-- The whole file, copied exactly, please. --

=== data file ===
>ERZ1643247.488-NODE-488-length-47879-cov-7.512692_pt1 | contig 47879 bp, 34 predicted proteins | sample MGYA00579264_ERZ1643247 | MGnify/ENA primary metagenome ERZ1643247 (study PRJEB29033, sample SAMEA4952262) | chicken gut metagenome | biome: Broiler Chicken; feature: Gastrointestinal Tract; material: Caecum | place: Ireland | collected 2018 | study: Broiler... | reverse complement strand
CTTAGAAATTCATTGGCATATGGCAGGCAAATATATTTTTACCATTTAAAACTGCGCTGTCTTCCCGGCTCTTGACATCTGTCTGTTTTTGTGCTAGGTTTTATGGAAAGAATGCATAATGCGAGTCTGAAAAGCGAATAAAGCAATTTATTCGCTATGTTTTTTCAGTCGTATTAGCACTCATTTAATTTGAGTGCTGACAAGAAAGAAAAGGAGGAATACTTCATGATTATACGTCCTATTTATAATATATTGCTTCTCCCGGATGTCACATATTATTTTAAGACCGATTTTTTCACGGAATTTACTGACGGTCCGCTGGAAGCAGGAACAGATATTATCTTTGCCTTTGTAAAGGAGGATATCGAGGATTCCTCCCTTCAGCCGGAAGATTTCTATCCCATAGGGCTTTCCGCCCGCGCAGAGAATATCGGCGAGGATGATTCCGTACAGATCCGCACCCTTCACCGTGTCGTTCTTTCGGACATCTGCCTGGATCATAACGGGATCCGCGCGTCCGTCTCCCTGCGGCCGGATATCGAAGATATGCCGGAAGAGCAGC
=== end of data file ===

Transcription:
>ERZ1643247.488-NODE-488-length-47879-cov-7.512692_pt1 | contig 47879 bp, 34 predicted proteins | sample MGYA00579264_ERZ1643247 | MGnify/ENA primary metagenome ERZ1643247 (study PRJEB29033, sample SAMEA4952262) | chicken gut metagenome | biome: Broiler Chicken; feature: Gastrointestinal Tract; material: Caecum | place: Ireland | collected 2018 | study: Broiler... | reverse complement strand
CTTAGAAATTCATTGGCATATGGCAGGCAAATATATTTTTACCATTTAAAACTGCGCTGTCTTCCCGGCTCTTGACATCTGTCTGTTTTTGTGCTAGGTTTTATGGAAAGAATGCATAATGCGAGTCTGAAAAGCGAATAAAGCAATTTATTCGCTATGTTTTTTCAGTCGTATTAGCACTCATTTAATTTGAGTGCTGACAAGAAAGAAAAGGAGGAATACTTCATGATTATACGTCCTATTTATAATATATTGCTTCTCCCGGATGTCACATATTATTTTAAGACCGATTTTTTCACGGAATTTACTGACGGTCCGCTGGAAGCAGGAACAGATATTATCTTTGCCTTTGTAAAGGAGGATATCGAGGATTCCTCCCTTCAGCCGGAAGATTTCTATCCCATAGGGCTTTCCGCCCGCGCAGAGAATATCGGCGAGGATGATTCCGTACAGATCCGCACCCTTCACCGTGTCGTTCTTTCGGACATCTGCCTGGATCATAACGGGATCCGCGCGTCCGTCTCCCTGCGGCCGGATATCGAAGATATGCCGGAAGAGCAGC